Bardin v. CaseAnnotate this Case
ROBERT S. BARDIN, Respondent, v. F. W. CASE et al., Appellants.
[Civ. No. 17128. Second Dist., Div. One. Aug. 22, 1950.]
ALINE S. BARDIN, Respondent, v. F. W. CASE et al., Appellants.
Forrest A. Betts, Betts, Ely & Loomis, William C. Ring, Walter C. Harbert and Lasher B. Gallagher for Appellants.
Thomas F. McGrath and Spray, Gould & Bowers for Respondents.
WHITE, P. J.
These appeals arise out of two actions brought respectively by Robert S. Bardin and his wife, Aline Bardin, to recover damages for personal injuries sustained by them in a collision between a Dodge automobile driven by Mr. Bardin and a Plymouth automobile operated by defendant J. M. Loyd and registered in the name of defendant F. W. Case. The two actions were consolidated for trial and heard before a jury, which returned verdicts in favor of each of the plaintiffs and against both defendants. Judgments were entered on the verdicts, the judgments against defendant Case in each action being limited to $5,000 under the provisions of section 402 of the Vehicle Code. Each of the defendants has appealed from the respective judgments against him.
The two main contentions of appellant Case are that the court erred in instructing the jury that as a matter of law defendant Loyd was operating the Plymouth automobile with the permission of Case, and erred in instructing the jury that there was no evidence of contributory negligence on the part of plaintiffs. The only contentions of appellant Loyd are that the court erred in taking the issue of contributory negligence from the jury and in refusing Loyd's proffered instructions on the subject of contributory negligence.
Turning to the evidence, it appears that at about noon on August 24, 1947, plaintiff, with his wife as a passenger, was driving north on Highway 99 (the Ridge Route), and defendant Loyd was driving south on the same highway. The weather [99 Cal. App. 2d 140] was clear and the pavement dry. The paved portion of the roadway contained three marked lanes. The accident occurred at a point about 25 feet north of the northerly entrance to a service station known as "Five- mile Garage" located on the east side of the highway about five miles south of the summit of the Ridge Route. As the two vehicles approached the service station, each in its proper lane, the Loyd car suddenly veered to its left, came diagonally across the road, and struck the Bardin vehicle, which had been swerved to the right in an effort to avoid the collision. When the cars came to rest, the Loyd car was on the pavement facing southeast, while plaintiffs' car faced northeast and was partly on the pavement and partly on the shoulder. The State Highway Patrol found 20 feet of skid marks behind plaintiffs' car and 70 feet of skid marks behind the car of defendant Loyd. Just above the Five-mile Garage the roadway curves to the northwest. From the diagram contained in the appendix to appellant Case's brief, it would seem that the Loyd car did not swerve, but simply failed to follow the curve in the roadway, with the result that it proceeded directly into the path of plaintiffs' car.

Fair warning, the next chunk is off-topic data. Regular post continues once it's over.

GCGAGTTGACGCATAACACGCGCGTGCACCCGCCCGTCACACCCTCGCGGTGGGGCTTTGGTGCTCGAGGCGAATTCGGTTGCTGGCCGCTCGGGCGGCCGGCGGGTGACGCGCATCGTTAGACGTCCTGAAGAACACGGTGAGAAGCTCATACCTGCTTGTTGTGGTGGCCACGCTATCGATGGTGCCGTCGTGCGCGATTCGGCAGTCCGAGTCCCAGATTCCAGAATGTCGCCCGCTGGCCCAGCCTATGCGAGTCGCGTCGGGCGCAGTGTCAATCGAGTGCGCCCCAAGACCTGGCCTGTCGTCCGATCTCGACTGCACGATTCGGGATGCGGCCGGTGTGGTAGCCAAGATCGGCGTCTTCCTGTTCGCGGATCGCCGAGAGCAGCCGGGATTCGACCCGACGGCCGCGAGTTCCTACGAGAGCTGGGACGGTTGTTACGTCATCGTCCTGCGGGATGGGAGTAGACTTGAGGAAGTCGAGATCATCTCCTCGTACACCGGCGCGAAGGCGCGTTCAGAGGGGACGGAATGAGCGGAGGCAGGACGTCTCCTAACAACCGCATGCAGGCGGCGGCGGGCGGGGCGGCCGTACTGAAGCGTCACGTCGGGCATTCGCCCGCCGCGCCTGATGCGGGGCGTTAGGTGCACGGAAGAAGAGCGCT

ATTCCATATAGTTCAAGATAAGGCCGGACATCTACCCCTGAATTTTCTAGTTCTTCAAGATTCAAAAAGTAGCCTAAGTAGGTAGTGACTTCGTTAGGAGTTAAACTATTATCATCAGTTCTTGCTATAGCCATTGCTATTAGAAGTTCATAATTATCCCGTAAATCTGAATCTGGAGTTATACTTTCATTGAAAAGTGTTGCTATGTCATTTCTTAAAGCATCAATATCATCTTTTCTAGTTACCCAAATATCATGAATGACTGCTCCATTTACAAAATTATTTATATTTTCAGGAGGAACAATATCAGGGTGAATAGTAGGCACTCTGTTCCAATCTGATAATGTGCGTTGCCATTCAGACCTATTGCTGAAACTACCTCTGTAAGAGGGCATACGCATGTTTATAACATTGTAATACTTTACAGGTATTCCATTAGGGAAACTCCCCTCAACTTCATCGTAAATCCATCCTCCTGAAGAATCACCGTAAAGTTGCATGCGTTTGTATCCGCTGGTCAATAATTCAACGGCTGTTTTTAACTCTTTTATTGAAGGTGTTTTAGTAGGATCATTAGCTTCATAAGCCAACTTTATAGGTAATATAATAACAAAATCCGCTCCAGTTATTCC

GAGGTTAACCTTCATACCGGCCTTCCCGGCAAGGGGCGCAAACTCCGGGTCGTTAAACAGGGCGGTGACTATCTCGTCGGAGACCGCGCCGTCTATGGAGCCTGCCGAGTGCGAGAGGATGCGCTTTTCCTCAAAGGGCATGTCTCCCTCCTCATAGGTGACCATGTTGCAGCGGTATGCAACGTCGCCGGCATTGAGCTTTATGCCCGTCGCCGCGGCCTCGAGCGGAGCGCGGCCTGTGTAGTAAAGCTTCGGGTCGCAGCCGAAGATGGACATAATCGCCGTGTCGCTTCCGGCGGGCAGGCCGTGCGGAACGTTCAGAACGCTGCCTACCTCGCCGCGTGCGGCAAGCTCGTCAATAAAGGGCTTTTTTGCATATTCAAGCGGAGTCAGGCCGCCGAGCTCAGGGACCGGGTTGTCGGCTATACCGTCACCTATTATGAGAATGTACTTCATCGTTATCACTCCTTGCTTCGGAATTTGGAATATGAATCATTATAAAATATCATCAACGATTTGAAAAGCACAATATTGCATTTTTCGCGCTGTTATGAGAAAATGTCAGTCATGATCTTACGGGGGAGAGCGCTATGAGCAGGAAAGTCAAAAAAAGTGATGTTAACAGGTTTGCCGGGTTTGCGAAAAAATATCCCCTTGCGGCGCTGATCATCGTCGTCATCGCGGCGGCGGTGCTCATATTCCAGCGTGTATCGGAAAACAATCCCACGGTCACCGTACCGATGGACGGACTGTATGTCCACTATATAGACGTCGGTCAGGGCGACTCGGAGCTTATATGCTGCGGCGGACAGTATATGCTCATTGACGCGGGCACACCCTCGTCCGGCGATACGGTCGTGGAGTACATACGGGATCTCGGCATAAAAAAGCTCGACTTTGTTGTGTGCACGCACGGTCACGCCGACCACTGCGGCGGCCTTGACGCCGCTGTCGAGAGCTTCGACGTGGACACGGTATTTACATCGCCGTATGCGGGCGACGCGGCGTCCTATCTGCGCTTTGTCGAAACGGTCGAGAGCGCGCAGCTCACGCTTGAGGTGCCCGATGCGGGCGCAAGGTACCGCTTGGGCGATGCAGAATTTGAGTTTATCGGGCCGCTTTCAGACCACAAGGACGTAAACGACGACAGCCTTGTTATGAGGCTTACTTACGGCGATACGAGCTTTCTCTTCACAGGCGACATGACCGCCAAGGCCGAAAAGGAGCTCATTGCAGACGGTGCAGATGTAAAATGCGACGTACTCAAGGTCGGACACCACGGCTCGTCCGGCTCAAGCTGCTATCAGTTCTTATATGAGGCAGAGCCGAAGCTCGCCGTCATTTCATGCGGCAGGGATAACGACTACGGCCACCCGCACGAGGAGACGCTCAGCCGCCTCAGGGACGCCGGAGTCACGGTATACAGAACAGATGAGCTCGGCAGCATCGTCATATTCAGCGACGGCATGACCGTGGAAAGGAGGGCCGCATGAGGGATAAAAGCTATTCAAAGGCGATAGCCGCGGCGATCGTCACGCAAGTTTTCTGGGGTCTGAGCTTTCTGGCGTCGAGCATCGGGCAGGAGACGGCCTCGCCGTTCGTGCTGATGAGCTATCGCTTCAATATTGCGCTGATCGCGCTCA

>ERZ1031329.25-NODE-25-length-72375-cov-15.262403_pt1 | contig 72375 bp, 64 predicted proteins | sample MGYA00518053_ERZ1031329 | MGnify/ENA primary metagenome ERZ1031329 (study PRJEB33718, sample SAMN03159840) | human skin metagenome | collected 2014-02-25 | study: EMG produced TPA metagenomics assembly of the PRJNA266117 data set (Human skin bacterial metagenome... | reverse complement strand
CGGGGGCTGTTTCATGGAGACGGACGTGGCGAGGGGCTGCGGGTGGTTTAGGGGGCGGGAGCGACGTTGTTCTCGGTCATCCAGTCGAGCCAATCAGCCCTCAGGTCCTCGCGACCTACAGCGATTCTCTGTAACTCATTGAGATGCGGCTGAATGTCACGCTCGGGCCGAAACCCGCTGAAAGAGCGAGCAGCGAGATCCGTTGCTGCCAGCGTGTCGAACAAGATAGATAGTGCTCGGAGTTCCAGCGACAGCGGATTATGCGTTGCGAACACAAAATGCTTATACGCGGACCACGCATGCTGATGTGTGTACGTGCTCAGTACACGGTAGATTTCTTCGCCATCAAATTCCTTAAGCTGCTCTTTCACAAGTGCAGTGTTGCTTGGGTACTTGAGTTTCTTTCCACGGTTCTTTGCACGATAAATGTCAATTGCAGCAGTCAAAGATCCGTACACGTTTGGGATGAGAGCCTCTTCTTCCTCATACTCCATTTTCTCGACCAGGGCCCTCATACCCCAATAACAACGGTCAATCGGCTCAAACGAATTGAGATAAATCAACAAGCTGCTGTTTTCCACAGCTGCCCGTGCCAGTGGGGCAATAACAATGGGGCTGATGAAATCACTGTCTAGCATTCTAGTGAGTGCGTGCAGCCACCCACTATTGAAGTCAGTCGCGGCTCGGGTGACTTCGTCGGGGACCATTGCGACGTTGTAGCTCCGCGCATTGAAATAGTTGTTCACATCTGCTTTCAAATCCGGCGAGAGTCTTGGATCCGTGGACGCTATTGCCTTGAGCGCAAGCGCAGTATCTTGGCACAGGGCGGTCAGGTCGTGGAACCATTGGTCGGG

There were no eyewitnesses to the accident other than the persons involved. Plaintiff Mrs. Bardin testified that her injuries caused a lapse of memory as to events preceding and following the accident, and she could recall none of the circumstances of the collision. Defendant Loyd also testified that as a result of his injuries he could not recollect the circumstances of the collision.